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Red River 200: A Resource for Teachers



in Manitoba

Lord Selkirk’s






Lord Selkirk
Source: Archives of Manitoba

In 2012, we commemorate the 200th anniversary of the arrival of the Selkirk Settlers in what would later become the Province of Manitoba.

Manitoba teachers and others with an interest in our province’s history will be excited by this commemoration and the possibilities it presents for heritage projects and expanded social studies. The Selkirk Settlement was the first permanent agricultural settlement in British North America and the foundation of the city of Winnipeg. As such, the Red River Selkirk Settlement’s Bicentenary is a very significant anniversary for Manitobans.

The Bicentenary has relevance for students from across Manitoba’s cultural mosaic. The Selkirk Settlers shared many of the experiences of more recent immigrants to Manitoba. Both then and now, children left their homeland under adverse conditions, met with both help and hostility from those who were here before them, and faced the challenges of Manitoba’s harsh climate, its unfamiliar cultures and languages, and isolation from their extended families and friends. The contributions of these early settlers have been commemorated in icons that are familiar to many students including street and community names, historical monuments and plaques, the music of bagpipes, fiddles, and Celtic rock, and foods such as porridge, shortbread, and meat pies.

This project presents on-line resources and activities that tell the story of the Selkirk Settlers and their contributions to Manitoba’s heritage. It provides rich opportunities for collaboration among classroom, phys ed and music teachers as it expands existing curricula with resources that are specific to the Selkirk Settlers. Teachers will find background information to supplement their own knowledge of this period in Manitoba’s history, as well as activities and information that children will find fun and accessible. The Manitoba Social Studies curriculum includes study of the Selkirk Settlers at the Grades 4 and 5 levels so your class can enjoy these activities at the same time that you are meeting curriculum goals!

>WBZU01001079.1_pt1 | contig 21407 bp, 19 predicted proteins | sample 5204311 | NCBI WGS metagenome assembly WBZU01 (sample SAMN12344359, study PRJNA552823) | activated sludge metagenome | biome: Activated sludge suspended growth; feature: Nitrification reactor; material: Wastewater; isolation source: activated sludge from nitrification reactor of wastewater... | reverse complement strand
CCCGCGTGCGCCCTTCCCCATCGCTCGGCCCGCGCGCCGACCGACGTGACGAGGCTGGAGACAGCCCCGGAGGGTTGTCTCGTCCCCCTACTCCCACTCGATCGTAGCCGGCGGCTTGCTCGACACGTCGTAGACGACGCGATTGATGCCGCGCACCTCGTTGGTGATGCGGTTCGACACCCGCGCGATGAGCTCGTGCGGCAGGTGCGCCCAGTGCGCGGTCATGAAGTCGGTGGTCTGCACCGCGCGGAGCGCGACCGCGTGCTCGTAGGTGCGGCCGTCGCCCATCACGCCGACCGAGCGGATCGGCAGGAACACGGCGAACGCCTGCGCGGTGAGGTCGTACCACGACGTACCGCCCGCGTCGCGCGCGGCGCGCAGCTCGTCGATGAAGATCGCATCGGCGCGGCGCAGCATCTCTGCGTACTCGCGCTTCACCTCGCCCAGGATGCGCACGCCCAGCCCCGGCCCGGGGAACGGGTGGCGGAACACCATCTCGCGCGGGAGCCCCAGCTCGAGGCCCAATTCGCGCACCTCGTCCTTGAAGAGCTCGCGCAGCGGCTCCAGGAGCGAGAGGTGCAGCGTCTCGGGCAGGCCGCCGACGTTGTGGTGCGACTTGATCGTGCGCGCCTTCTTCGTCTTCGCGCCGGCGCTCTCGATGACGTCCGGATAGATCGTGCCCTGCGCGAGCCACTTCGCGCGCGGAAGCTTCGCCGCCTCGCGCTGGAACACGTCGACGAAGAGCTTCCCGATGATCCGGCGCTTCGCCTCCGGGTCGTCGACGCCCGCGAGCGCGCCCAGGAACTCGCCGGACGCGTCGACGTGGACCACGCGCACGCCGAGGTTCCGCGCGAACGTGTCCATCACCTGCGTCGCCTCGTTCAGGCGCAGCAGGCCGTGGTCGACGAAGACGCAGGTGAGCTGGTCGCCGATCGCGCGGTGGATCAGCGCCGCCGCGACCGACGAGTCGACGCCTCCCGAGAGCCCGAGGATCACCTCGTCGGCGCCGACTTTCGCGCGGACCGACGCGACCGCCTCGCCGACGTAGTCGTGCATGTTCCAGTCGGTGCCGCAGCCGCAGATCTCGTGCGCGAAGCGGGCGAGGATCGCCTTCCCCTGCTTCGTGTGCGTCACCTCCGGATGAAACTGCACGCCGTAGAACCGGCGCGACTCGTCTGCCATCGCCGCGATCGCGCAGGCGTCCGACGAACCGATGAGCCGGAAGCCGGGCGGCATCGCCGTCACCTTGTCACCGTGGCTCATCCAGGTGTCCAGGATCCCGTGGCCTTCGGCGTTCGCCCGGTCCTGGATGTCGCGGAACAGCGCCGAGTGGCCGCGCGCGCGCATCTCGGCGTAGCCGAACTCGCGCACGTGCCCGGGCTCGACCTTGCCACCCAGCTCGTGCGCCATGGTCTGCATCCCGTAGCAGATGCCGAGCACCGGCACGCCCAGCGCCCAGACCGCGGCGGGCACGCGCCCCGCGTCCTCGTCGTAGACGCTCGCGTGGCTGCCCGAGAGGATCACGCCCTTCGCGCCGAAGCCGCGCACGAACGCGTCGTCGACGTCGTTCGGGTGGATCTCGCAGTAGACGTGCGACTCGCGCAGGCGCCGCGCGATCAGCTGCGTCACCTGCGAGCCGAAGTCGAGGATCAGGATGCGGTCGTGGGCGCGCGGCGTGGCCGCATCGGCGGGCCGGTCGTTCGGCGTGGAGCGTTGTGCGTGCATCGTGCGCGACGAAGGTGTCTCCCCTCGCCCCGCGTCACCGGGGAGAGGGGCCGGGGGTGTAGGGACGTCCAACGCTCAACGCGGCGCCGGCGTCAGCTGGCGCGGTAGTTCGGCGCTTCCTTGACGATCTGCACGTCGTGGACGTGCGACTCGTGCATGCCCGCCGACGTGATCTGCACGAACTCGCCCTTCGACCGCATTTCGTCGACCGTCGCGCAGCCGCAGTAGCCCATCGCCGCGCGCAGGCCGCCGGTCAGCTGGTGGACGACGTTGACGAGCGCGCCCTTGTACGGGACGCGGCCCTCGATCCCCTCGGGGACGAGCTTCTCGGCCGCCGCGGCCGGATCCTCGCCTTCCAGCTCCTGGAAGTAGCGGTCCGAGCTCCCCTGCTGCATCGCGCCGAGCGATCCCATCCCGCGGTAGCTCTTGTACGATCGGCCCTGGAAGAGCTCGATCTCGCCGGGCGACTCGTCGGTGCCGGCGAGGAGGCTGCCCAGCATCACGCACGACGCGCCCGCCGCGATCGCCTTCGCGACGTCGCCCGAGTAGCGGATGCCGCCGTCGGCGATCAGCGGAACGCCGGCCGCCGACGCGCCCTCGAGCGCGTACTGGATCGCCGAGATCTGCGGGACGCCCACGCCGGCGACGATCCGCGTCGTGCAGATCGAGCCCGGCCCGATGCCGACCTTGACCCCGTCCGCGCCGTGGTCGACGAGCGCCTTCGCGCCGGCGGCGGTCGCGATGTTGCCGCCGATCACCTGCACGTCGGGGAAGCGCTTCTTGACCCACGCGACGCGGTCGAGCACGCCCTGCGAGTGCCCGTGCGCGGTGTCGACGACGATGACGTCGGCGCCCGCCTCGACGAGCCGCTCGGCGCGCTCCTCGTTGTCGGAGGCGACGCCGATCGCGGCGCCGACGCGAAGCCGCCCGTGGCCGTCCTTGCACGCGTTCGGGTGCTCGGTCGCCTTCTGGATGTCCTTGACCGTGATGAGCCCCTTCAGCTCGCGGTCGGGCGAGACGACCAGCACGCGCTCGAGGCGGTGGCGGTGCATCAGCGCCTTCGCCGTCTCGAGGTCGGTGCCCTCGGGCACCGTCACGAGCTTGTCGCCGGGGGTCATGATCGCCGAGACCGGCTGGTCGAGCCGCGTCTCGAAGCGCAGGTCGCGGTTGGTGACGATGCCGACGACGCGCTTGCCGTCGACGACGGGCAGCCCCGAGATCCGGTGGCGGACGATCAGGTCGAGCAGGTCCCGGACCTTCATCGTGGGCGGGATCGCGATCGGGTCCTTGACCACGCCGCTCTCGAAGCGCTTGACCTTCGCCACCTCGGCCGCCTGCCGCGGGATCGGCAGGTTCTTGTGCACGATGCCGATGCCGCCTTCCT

Another significant source of information about the Red River Selkirk Settlement written expressly for young people is A Visit With The People of Red River–A Young Person’s Guide and Resource Book by C. Barry McPherson and Judy McPherson. It is beautifully illustrated, well told, and contains directions and aids for crafts projects and games, as well as an extensive glossary. This book, our on-line project, and many special events planned by historical societies and cultural groups provide a wealth of opportunities for teachers and others to prepare children to participate in this Bicentennial Celebration.

If you are planning to use these activities in preparation for Heritage Fairs or for other school or local celebrations of the heritage of the Selkirk Settlers, it would be a good idea to decide on your “end product” before you begin. Do you want to have projects chosen by individual students or do you want a class project such as a mural, a quilt, a song, or a demonstration of Scottish dancing? Whichever project is chosen, we hope that you and your students will enjoy learning about the history and culture of these intrepid Scots who took a chance on Manitoba and helped to build the foundation of our province!

Page revised: 18 October 2011

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Website created by the Committee for the Bicentenary of the Red River Selkirk Settlement 2012.